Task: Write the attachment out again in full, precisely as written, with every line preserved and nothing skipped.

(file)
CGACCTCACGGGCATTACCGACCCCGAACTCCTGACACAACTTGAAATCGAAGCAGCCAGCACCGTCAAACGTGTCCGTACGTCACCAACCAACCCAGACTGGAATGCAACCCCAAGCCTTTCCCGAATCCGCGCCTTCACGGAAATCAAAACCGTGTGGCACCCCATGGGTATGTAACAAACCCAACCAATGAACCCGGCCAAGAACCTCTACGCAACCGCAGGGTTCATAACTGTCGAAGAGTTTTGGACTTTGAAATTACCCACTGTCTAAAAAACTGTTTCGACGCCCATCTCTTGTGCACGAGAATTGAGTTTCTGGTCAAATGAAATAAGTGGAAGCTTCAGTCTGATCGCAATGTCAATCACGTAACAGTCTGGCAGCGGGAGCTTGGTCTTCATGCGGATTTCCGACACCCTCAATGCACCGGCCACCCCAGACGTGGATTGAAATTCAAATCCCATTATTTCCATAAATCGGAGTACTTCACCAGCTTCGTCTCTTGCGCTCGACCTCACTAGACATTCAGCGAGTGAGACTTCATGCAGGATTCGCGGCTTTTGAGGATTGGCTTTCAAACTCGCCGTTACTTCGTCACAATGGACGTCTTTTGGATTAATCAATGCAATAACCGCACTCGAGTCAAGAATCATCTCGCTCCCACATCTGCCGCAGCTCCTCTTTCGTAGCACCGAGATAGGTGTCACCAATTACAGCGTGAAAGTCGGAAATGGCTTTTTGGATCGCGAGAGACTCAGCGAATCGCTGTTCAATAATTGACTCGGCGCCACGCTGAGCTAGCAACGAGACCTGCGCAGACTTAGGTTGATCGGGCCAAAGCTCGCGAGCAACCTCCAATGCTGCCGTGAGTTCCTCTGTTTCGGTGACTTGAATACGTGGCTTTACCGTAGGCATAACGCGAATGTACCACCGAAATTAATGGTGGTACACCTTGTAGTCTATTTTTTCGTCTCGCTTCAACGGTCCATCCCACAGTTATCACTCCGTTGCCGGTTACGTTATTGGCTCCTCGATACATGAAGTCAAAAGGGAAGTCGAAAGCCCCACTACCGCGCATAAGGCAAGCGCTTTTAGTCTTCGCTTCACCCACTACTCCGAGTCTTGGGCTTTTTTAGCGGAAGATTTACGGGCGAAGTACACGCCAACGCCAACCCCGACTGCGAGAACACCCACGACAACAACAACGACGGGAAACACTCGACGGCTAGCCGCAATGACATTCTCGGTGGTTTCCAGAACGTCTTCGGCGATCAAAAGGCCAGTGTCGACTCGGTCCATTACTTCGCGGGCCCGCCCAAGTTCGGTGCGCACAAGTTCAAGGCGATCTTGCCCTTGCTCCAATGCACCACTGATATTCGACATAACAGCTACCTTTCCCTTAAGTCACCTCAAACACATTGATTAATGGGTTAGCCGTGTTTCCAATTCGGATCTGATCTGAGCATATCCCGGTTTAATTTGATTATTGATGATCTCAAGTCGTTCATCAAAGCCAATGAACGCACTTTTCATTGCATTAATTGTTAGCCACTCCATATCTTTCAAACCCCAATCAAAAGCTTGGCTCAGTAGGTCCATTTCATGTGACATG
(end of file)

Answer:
CGACCTCACGGGCATTACCGACCCCGAACTCCTGACACAACTTGAAATCGAAGCAGCCAGCACCGTCAAACGTGTCCGTACGTCACCAACCAACCCAGACTGGAATGCAACCCCAAGCCTTTCCCGAATCCGCGCCTTCACGGAAATCAAAACCGTGTGGCACCCCATGGGTATGTAACAAACCCAACCAATGAACCCGGCCAAGAACCTCTACGCAACCGCAGGGTTCATAACTGTCGAAGAGTTTTGGACTTTGAAATTACCCACTGTCTAAAAAACTGTTTCGACGCCCATCTCTTGTGCACGAGAATTGAGTTTCTGGTCAAATGAAATAAGTGGAAGCTTCAGTCTGATCGCAATGTCAATCACGTAACAGTCTGGCAGCGGGAGCTTGGTCTTCATGCGGATTTCCGACACCCTCAATGCACCGGCCACCCCAGACGTGGATTGAAATTCAAATCCCATTATTTCCATAAATCGGAGTACTTCACCAGCTTCGTCTCTTGCGCTCGACCTCACTAGACATTCAGCGAGTGAGACTTCATGCAGGATTCGCGGCTTTTGAGGATTGGCTTTCAAACTCGCCGTTACTTCGTCACAATGGACGTCTTTTGGATTAATCAATGCAATAACCGCACTCGAGTCAAGAATCATCTCGCTCCCACATCTGCCGCAGCTCCTCTTTCGTAGCACCGAGATAGGTGTCACCAATTACAGCGTGAAAGTCGGAAATGGCTTTTTGGATCGCGAGAGACTCAGCGAATCGCTGTTCAATAATTGACTCGGCGCCACGCTGAGCTAGCAACGAGACCTGCGCAGACTTAGGTTGATCGGGCCAAAGCTCGCGAGCAACCTCCAATGCTGCCGTGAGTTCCTCTGTTTCGGTGACTTGAATACGTGGCTTTACCGTAGGCATAACGCGAATGTACCACCGAAATTAATGGTGGTACACCTTGTAGTCTATTTTTTCGTCTCGCTTCAACGGTCCATCCCACAGTTATCACTCCGTTGCCGGTTACGTTATTGGCTCCTCGATACATGAAGTCAAAAGGGAAGTCGAAAGCCCCACTACCGCGCATAAGGCAAGCGCTTTTAGTCTTCGCTTCACCCACTACTCCGAGTCTTGGGCTTTTTTAGCGGAAGATTTACGGGCGAAGTACACGCCAACGCCAACCCCGACTGCGAGAACACCCACGACAACAACAACGACGGGAAACACTCGACGGCTAGCCGCAATGACATTCTCGGTGGTTTCCAGAACGTCTTCGGCGATCAAAAGGCCAGTGTCGACTCGGTCCATTACTTCGCGGGCCCGCCCAAGTTCGGTGCGCACAAGTTCAAGGCGATCTTGCCCTTGCTCCAATGCACCACTGATATTCGACATAACAGCTACCTTTCCCTTAAGTCACCTCAAACACATTGATTAATGGGTTAGCCGTGTTTCCAATTCGGATCTGATCTGAGCATATCCCGGTTTAATTTGATTATTGATGATCTCAAGTCGTTCATCAAAGCCAATGAACGCACTTTTCATTGCATTAATTGTTAGCCACTCCATATCTTTCAAACCCCAATCAAAAGCTTGGCTCAGTAGGTCCATTTCATGTGACATG